Working with children with special needs during the pandemic has presented new challenges for educators. Penn State World Campus students who are special education teachers say the support they get from the education faculty and program is helping them manage those challenges. 

The faculty in the College of Education, which is home to the Master of Education in Special Education program, have created lists of resources for teaching online, set up one-on-one meetings with students, and held Zoom open houses for students to talk with professors and each other about their experiences on the job. 

“It’s really nice to have that support there,” said Alex Condie, an emotional support teacher working with fourth, fifth, and sixth graders in the Williamsport Area School District in Pennsylvania. Condie is pursuing a master’s degree in special education with an emphasis in academic and behavioral supports. 

Condie said that in addition to her courses themselves, which “have opened my eyes to different ideas to try in the classroom,” she has especially appreciated the camaraderie of the open houses. 

“It’s a safe place to come and talk and bounce ideas off each other,” Condie said. 

Katie Hoffman, coordinator for the online master’s degree program, said COVID-19 has affected every student in the program, whether they are working as teachers, registered behavior technicians, or behavior therapists. 

“One of the goals of our special education program is to support our adult World Campus students who are navigating this unprecedented time,” she said. 

Hoffman and Laura Bray, one of the lead advisers and instructors for the online M.Ed. program, have held several open houses for students.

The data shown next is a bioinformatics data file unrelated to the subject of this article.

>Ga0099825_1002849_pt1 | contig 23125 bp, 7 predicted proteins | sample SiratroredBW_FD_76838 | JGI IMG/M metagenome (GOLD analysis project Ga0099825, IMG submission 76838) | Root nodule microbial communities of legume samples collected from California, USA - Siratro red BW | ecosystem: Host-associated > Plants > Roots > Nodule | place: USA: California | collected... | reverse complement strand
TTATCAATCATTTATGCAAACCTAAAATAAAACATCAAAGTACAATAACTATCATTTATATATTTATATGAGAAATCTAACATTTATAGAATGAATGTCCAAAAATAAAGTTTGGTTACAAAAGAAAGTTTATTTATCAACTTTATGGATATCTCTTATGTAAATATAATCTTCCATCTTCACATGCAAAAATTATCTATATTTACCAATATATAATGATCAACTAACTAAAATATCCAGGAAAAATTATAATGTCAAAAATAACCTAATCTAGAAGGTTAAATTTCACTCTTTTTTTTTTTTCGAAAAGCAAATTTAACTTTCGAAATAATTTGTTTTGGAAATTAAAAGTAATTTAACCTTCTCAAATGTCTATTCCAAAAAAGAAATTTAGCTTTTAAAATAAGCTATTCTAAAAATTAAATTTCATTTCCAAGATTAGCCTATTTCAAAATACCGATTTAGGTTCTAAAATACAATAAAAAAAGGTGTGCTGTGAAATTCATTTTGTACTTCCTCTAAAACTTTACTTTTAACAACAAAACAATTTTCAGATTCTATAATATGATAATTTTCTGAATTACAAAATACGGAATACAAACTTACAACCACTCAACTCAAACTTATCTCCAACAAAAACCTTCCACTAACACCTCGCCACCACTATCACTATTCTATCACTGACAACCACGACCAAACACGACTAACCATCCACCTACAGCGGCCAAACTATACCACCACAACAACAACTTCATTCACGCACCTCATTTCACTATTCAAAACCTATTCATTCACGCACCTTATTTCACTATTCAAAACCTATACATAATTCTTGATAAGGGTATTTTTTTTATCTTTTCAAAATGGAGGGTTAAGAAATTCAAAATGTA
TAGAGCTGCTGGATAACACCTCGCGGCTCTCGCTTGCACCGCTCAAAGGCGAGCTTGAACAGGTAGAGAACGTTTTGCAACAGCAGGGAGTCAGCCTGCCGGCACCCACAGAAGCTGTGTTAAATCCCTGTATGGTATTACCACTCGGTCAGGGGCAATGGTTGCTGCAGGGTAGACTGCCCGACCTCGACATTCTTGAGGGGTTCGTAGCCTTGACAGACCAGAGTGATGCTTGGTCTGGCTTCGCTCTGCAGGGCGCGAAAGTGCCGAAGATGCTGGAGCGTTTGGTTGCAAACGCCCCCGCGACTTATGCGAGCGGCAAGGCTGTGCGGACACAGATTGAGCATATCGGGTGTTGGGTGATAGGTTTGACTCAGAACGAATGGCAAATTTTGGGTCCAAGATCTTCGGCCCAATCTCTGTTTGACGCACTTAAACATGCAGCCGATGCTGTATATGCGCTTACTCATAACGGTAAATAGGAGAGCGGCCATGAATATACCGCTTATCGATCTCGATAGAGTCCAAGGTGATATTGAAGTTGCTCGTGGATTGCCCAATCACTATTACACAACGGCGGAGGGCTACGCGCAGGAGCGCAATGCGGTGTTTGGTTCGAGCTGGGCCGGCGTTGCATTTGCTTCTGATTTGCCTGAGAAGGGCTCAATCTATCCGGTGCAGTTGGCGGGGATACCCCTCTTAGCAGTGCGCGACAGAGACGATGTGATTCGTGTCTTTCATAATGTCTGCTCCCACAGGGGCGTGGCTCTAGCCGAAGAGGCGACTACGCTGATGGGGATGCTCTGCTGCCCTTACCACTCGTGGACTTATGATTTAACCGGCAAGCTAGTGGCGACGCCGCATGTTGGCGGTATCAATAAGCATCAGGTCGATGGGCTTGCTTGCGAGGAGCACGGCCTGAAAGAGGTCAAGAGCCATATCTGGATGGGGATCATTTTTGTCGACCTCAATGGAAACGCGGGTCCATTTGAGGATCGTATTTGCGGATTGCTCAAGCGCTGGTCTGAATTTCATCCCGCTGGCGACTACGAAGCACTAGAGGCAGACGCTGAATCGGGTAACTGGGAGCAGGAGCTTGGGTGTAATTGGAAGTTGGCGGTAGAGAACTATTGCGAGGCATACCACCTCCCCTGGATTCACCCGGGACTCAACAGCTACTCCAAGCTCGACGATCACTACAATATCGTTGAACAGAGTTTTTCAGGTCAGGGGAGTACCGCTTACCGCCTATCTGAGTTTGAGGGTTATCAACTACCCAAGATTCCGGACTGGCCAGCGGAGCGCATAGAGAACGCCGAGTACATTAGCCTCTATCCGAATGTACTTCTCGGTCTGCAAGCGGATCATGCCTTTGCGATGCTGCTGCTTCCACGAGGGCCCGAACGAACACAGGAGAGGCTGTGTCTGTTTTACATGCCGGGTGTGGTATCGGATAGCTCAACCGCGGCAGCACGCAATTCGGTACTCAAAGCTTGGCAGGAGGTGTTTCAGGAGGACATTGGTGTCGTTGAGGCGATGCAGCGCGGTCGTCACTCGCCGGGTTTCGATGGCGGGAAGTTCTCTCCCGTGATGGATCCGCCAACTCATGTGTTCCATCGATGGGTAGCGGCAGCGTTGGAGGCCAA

“Our students have created communities where they listen to each other’s challenges, celebrate successes, and exchange ideas,” Hoffman said.

Emily Garis, who is finishing a master’s degree in special education with an emphasis in applied behavior analysis and teaching special education in the State College Area School District in Pennsylvania, said teaching remotely last spring when schools shut down was difficult for her students, especially the kindergarteners and first-graders. 

“A lot of my job is sitting next to students and prompting them and managing behaviors as they come up,” Garis said. 

Garis said a list of resources about remote teaching compiled by Hoffman helped her manage. In addition, Hoffman “gave me a pep talk,” Garis said.

“She checked in with me and reminded me that even though I was feeling useless then, that wasn’t an accurate feeling.” 

Mahwish Mustafa, who is also completing a master’s degree with an emphasis in applied behavior analysis, works at a clinic in Bridgewater, New Jersey, for children with autism. Being in school for the same profession she is working in has been “very helpful” during the pandemic, Mustafa said. 

“I can talk to my professors about what’s going on at work and vice versa.” 

The pandemic has caused many changes at the clinic where Mustafa works, in addition to the use of masks and gloves and constant cleaning. Social interaction has been reduced: Morning meetings are held with two children at a time instead of six or seven, and pick-ups and drop-offs are staggered, she said. 

The pandemic has also led to more behavior issues and depression among children with special needs, she said.

“Everything is closed down — there is nothing to do, nowhere to go, no one to see.” 

Mustafa, who is also the primary caregiver for her own two children, one of whom has autism, said she has been grateful for the support of her World Campus family throughout the pandemic. 

“All of my professors have been so thoughtful and considerate and aware of everything that’s going on,” she said. “It’s nice knowing that we’re not in this alone.”